mobileFX WebKitX ActiveX
Advanced Topics / Content Filtering
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    Content Filtering
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    WebKitX Content Filtering is a mechanism that allows you to remove HTTP Response Headers, such as Content Security Policy (CSP) response header, and alter or remove Cross Origin Resource Sharing (CORS) response header. WebKitX implements in CEF3 Client I/O Thread a custom Resource Handler that intercepts normal HTTP and HTTPS requests and spawns a light-weight object that downloads the resource instead. Once the HTTP Response Headers for a particular resource are available, they are being filtered-out and passed to the IO thread for further processing.


    This mechanism works for the following HTTP methods: GET, POST, HEAD, DELETE and PUT, and works for any MIME type resource. WebKitX content filtering works both with HTTP and HTTPS requests, meaning that it works perfectly with server-side SSL encryption, but it does not work if client-side SSL authentication is enabled. Please read further below for more information about Microsoft IIS Client SSL certificate configuration.



    Overwrite Cross-Origin Resource Sharing (CORS)

    Cross-Origin Resource Sharing (CORS) is a mechanism that uses additional HTTP headers to tell a browser to let a web application running at one origin (domain) have permission to access selected resources from a server at a different origin. A web application makes a cross-origin HTTP request when it requests a resource that has a different origin (domain, protocol, and port) than its own origin.

    An example of a cross-origin request: The frontend JavaScript code for a web application served from uses XMLHttpRequest to make a request for

    For security reasons, browsers restrict cross-origin HTTP requests initiated from within scripts. For example, XMLHttpRequest and the Fetch API follow the same-origin policy. This means that a web application using those APIs can only request HTTP resources from the same origin the application was loaded from, unless the response from the other origin includes the right CORS headers.



    The CORS mechanism supports secure cross-origin requests and data transfers between browsers and web servers. Modern browsers use CORS in an API container such as XMLHttpRequest or Fetch to help mitigate the risks of cross-origin HTTP requests.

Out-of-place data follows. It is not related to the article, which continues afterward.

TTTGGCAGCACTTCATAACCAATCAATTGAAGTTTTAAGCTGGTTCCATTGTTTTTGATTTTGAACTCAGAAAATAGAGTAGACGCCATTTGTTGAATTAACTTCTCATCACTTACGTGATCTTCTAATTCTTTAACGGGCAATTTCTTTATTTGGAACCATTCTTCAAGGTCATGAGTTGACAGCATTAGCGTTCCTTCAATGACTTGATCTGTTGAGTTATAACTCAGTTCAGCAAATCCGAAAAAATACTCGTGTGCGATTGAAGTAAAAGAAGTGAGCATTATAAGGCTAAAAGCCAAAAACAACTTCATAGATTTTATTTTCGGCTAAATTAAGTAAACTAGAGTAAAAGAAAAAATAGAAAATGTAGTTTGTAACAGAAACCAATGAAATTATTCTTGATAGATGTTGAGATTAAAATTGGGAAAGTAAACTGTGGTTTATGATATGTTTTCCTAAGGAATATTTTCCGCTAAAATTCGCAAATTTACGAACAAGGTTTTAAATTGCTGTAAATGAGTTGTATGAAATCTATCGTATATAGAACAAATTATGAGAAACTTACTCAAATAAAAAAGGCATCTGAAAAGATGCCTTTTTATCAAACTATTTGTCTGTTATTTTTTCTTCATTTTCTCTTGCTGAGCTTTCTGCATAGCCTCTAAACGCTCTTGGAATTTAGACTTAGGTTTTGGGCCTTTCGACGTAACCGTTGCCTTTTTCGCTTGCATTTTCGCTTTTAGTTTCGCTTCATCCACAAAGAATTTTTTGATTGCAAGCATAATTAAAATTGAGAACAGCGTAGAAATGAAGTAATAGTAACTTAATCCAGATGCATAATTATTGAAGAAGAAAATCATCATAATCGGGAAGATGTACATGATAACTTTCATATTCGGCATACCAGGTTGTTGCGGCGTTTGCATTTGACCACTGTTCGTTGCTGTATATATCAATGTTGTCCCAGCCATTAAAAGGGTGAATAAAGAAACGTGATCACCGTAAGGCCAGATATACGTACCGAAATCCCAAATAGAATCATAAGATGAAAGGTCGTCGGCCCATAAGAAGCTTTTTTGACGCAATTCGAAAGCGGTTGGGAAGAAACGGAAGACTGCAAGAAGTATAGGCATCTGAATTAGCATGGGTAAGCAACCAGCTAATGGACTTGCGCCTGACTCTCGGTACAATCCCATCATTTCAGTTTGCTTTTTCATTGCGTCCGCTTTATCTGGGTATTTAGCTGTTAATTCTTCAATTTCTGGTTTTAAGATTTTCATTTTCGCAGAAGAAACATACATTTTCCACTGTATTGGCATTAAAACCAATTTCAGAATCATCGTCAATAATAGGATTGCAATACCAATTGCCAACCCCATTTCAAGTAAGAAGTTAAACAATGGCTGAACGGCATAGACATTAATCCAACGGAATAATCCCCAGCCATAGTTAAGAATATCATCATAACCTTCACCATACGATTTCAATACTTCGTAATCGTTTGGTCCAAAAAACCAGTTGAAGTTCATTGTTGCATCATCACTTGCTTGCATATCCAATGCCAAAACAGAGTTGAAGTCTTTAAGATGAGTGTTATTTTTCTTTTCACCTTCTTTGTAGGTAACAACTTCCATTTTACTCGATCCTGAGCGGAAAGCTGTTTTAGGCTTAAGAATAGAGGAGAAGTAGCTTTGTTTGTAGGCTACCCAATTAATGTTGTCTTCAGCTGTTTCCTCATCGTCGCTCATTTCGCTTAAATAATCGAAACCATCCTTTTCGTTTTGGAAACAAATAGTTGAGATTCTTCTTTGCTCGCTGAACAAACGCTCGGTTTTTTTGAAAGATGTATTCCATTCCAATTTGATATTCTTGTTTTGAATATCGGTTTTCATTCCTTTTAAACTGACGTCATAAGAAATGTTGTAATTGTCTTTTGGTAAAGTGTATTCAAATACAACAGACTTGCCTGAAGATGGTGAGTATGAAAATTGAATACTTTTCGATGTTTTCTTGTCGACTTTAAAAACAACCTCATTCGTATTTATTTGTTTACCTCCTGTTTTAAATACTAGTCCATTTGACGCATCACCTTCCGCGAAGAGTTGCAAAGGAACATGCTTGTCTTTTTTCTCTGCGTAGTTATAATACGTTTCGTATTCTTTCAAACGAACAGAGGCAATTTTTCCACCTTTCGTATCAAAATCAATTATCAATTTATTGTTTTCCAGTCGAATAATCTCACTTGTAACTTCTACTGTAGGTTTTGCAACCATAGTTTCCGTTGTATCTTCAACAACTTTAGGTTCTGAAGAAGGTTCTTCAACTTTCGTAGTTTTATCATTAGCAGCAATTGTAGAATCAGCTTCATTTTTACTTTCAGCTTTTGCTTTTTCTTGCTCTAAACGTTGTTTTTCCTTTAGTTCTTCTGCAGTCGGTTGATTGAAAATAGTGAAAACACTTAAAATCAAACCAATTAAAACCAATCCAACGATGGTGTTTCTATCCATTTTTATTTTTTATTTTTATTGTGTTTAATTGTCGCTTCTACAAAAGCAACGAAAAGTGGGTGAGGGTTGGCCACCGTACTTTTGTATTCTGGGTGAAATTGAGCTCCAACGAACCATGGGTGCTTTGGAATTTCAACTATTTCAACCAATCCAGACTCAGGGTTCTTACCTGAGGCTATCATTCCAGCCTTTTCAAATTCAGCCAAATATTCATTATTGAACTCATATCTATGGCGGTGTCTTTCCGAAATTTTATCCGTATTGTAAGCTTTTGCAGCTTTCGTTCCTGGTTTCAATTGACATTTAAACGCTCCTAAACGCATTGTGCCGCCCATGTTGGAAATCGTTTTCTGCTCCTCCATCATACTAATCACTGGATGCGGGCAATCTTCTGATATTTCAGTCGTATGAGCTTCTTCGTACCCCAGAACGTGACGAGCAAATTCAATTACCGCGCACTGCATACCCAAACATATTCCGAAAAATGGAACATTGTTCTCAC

This cross-origin sharing standard is used to enable cross-site HTTP requests for:

    To enable CORS, you need to configure your web server to return the Access-Control-Allow-Origin HTTP header: Access-Control-Allow-Origin: * Access-Control-Allow-Origin: <origin>

    In WebKitX you can overwrite web server's Access-Control-Allow-Origin by handling the OnCreate() event and setting Settings.filter_response = true and Settings.access_control_allow_origin to "*" or the domain you wish to allow.


    Overwrite Content Security Policy (CSP)

    WebKitX due to JavaScript injection features and extensive use of eval() requires Content Security Policy (CSP) to be suppressed. If you try to load a URL with CSP enabled in WebKitX, it will result in a series of error messages related to unsafe-eval, like the one below:



    Content Security Policy (CSP) is an added layer of security that helps to detect and mitigate certain types of attacks, including Cross Site Scripting (XSS) and data injection attacks. These attacks are used for everything from data theft to site defacement or distribution of malware. CSP is designed to be fully backward compatible. Browsers that don't support it still work with servers that implement it, and vice-versa: browsers that don't support CSP simply ignore it, functioning as usual, defaulting to the standard same-origin policy for web content. If the site doesn't offer the CSP header, browsers likewise use the standard same-origin policy.

    To enable CSP, you need to configure your web server to return the Content-Security-Policy HTTP header (sometimes you will see mentions of the X-Content-Security-Policy header, but that's an older version and you don't need to specify it anymore).

    In WebKitX you can overwrite web server's Content-Security-Policy by handling the OnCreate() event and setting Settings.filter_response = true and Settings.remove_response_headers to "x-webkit-csp,content-security-policy,x-content-security-policy". The same feature can be used to remove any other response header.



    Some sites stop loading after enabling Content Filtering

    WebKitX Content Filtering features and SSL Client Certificate enabled on your Web Server cannot work together. You must either disable WebKitX Content Filtering or disable SSL Client Certificate on your Web Server, as illustrated below:



    Page Encoding problems with early implementation of Content Filtering

    CEF 3.3202.1692 ignores Content-Type charset option when using custom CefResourceHandler, causing pages such as or to render with unreadable characters. [bug link]. To treat this problem, WebKitX Content Filtering enforces UTF-8 BOM insertion in text/plain, text/html, application/json, application/javascript, application/ecmascript, text/css, text/xml MIME types. Please note that the bug appears only if content filtering is enabled and does not affect normal (unfiltered) browsing or editing. The plan about this bug is to switch to newer version of CEF3 on January 2019.

    Loading with content filtering with version


    Loading with content filtering with version (Sep 2018) and later: